In your interest.
Online Personal Finance Magazine
No beating about the bush.
Ray Dalio and Jeff Gundlach—two of the most prominent hedge fund managers believe that the Indian economy and the stock market is on the precipice of a big fall
Two of the world's biggest and most successful hedge fund managers are very pessimistic on India and have cautioned investors that investing in India will be fraught with big risks. Jeff Gundlach, who manages a hedge fund DoubleLine Capital LP, believes that India’s currency is weak because of reliance on foreign capital and that he would rather not own Indian stocks. He also said that India’s stock markets look “very scary” because of high oil prices and rupee depreciation. He is short India amongst emerging market countries. Ray Dalio, another hedge fund who manages $150 billion in assets at Bridgewater Associates was quoted as saying that India should “prepare for the worst” since it has been one too vulnerable to foreign capital inflows which may now avoid emerging markets.
In his webcast titled “What If”, Gundlach said, “emerging markets currencies with the largest capital dependence on foreign capital flows to fund currency account gaps have been particularly hit.” As you can see one of his slides from his presentation, India’s short-term debt coverage ratio doesn’t look good. In fact, it has cratered below the average threshold limit. This essentially means that India has fewer reserves to meet short term debt obligations.
Dalio was quoted as saying, “We are going to have an emerging market crisis” particularly due to adverse balance of payments. He also said that emerging markets like India is not an attractive place to invest because of the unfavourable pricing and flows. He said that emerging markets have to confront the balance of payments problems and had little doubt about the tough times ahead for emerging markets. He pointed out that India’s stock market had been benefiting a lot, thanks to the quantitative easing, and unusual monetary policies adopted by the United States Federal Reserve and other developed countries like Japan. More dollars came to India as a result of this, boosting India’s stock markets. However, lack of economic reforms and political will, particularly in the infrastructure sector, meant that India solely depended on foreign capital to plug both current and fiscal gaps. This is a recipe for disaster. When foreign capital dries or is withdrawn (much of it due to a better economic recovery and US Federal Reserve decision to ‘taper’ monetary easing), India is left with little and, as a consequence, the rupee got clobbered.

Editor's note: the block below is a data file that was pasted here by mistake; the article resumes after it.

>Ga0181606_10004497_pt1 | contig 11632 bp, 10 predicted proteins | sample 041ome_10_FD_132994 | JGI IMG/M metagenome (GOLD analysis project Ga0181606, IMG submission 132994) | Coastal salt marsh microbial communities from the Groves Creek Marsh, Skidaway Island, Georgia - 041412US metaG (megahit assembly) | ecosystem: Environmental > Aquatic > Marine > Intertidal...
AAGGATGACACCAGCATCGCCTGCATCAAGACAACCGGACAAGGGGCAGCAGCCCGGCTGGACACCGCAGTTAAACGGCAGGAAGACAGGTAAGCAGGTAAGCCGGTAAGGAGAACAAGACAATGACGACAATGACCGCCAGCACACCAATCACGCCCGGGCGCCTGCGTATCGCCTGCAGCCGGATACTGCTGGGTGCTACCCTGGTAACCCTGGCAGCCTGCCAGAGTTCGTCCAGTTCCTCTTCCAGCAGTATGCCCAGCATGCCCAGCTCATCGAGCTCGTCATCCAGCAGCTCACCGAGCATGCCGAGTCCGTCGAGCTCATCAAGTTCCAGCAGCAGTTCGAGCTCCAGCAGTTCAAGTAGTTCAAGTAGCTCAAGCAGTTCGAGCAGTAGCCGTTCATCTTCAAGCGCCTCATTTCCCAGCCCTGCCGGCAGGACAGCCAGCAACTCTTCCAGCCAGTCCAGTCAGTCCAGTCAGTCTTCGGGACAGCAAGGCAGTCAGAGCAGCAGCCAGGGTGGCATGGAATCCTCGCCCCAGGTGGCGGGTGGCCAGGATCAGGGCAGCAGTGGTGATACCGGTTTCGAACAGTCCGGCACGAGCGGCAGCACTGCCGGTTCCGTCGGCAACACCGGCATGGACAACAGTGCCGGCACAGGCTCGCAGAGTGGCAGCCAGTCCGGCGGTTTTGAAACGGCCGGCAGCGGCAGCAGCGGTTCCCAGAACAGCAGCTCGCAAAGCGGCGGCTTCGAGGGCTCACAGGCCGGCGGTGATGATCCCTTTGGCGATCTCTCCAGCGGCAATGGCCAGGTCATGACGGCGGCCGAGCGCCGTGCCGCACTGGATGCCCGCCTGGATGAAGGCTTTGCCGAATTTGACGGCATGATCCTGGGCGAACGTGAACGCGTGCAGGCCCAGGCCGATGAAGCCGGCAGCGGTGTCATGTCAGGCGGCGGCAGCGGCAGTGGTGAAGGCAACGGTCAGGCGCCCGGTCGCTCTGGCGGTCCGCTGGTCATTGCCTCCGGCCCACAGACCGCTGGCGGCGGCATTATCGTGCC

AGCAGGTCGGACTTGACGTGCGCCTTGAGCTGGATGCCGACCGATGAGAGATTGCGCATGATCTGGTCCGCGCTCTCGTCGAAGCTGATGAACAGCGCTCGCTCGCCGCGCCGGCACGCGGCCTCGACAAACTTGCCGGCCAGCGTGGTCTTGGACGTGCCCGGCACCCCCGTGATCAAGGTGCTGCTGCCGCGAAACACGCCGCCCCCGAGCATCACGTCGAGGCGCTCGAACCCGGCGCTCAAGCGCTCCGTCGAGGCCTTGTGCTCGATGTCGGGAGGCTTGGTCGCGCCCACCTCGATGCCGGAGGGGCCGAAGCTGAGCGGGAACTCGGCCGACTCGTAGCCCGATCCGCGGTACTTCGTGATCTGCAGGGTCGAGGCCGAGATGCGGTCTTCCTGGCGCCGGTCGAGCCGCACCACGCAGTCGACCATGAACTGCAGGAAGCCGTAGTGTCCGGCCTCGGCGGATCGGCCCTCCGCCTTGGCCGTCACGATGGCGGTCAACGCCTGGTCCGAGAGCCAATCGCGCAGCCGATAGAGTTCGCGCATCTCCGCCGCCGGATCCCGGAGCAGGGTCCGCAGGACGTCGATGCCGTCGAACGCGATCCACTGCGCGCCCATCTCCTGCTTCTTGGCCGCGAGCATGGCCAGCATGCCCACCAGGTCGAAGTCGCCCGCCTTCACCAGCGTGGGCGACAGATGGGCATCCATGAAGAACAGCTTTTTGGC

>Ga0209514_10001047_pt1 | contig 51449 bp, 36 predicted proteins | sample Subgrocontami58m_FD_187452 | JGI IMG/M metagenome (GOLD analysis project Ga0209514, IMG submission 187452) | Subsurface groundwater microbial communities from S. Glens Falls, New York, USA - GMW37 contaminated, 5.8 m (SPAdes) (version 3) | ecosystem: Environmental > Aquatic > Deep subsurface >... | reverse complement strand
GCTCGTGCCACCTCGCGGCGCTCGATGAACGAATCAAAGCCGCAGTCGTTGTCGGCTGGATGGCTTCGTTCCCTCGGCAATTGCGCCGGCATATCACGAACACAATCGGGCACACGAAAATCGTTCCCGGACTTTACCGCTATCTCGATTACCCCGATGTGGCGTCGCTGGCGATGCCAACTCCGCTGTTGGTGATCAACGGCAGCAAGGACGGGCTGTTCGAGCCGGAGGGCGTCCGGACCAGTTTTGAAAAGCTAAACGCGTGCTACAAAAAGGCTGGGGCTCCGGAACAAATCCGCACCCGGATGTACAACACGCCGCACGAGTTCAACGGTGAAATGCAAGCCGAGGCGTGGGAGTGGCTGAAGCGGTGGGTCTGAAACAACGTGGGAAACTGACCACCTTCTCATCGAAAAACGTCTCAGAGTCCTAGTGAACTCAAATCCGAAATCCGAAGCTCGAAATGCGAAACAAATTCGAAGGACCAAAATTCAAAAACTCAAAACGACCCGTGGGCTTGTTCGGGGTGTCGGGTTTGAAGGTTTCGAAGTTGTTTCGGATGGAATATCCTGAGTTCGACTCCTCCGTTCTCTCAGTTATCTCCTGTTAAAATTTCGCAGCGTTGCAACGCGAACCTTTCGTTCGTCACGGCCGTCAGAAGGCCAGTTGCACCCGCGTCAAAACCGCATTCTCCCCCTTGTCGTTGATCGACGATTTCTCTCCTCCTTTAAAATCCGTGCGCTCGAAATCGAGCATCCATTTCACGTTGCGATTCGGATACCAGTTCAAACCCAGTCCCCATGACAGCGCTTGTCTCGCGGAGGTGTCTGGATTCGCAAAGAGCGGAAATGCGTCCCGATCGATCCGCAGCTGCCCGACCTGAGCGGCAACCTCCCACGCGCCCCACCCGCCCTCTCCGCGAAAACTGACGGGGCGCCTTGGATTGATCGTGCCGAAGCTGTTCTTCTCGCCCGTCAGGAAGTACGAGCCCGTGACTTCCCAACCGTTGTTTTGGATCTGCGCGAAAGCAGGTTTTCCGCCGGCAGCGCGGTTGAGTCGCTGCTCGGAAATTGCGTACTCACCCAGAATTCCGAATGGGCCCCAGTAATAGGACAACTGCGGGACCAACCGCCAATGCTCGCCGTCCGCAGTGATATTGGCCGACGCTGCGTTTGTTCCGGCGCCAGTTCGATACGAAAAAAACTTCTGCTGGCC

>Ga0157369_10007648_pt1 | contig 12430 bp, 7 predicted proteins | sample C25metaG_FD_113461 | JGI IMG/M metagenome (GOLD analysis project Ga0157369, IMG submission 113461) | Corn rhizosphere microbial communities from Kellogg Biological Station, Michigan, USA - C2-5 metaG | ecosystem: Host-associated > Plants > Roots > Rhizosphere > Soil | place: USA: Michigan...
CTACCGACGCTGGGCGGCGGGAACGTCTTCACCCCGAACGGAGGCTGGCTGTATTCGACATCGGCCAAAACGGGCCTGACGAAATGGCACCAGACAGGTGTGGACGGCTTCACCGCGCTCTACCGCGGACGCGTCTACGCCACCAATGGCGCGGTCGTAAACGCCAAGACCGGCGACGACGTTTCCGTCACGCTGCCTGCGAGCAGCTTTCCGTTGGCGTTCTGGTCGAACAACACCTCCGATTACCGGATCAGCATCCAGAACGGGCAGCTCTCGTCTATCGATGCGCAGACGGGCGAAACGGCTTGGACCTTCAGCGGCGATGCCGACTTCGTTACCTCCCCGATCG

The Economist believes that India has been complacent and failed to take advantage of incoming foreign capital to stimulate economic reforms. It said in a piece on 24 August, “India’s troubles are caused partly by global forces beyond its control. But they are also the consequence of a deadly complacency that has led the country to miss a great opportunity. To prevent a slide into crisis, the government needs first to stop making things worse”.
One would expect that a weaker rupee would help plug trade gaps as exports become more profitable. But it is not so because of economic mismanagement which has resulted in poor productivity and higher inflation which has eroded domestic competitiveness and resulted in higher input costs for some industries. As a result, the manufacturing sector which stands to benefit from a dearer rupee is not able to export competitively, although the information technology sector is expected to benefit. “India’s structural problems also make it harder for local exporters to cash in on the weak rupee,” says Bruce Einhorn and Kartik Goyal of Businessweek.
Soberlook.com, a financial blog, believes that India is headed for a full blown stagflation. It said, “At this stage, rising prices, sharply higher interest rates, and a loss of confidence within the business community will bring the economic growth to a standstill, potentially pushing the country into a full blown stagflation.”
India now pin their hopes on Raghuram Rajan, the smart economist from University of Chicago who had predicted the US economic crisis in 2005, to fix the economy. However, this will be a tall order. Gavin Davies, a writer for Financial Times blog, says, “It will not be easy for Rajan to restore credibility to monetary policy, but that is an essential task, without which all else will fail. Rajan believes that, with appropriate structural reforms, India can one day return to the heady 8%-10% growth rates of the 2000s. Maybe, but most of these reforms seem politically beyond reach at present. International investors should expect a painful period of tighter monetary policy and even slower growth before the crisis is over.”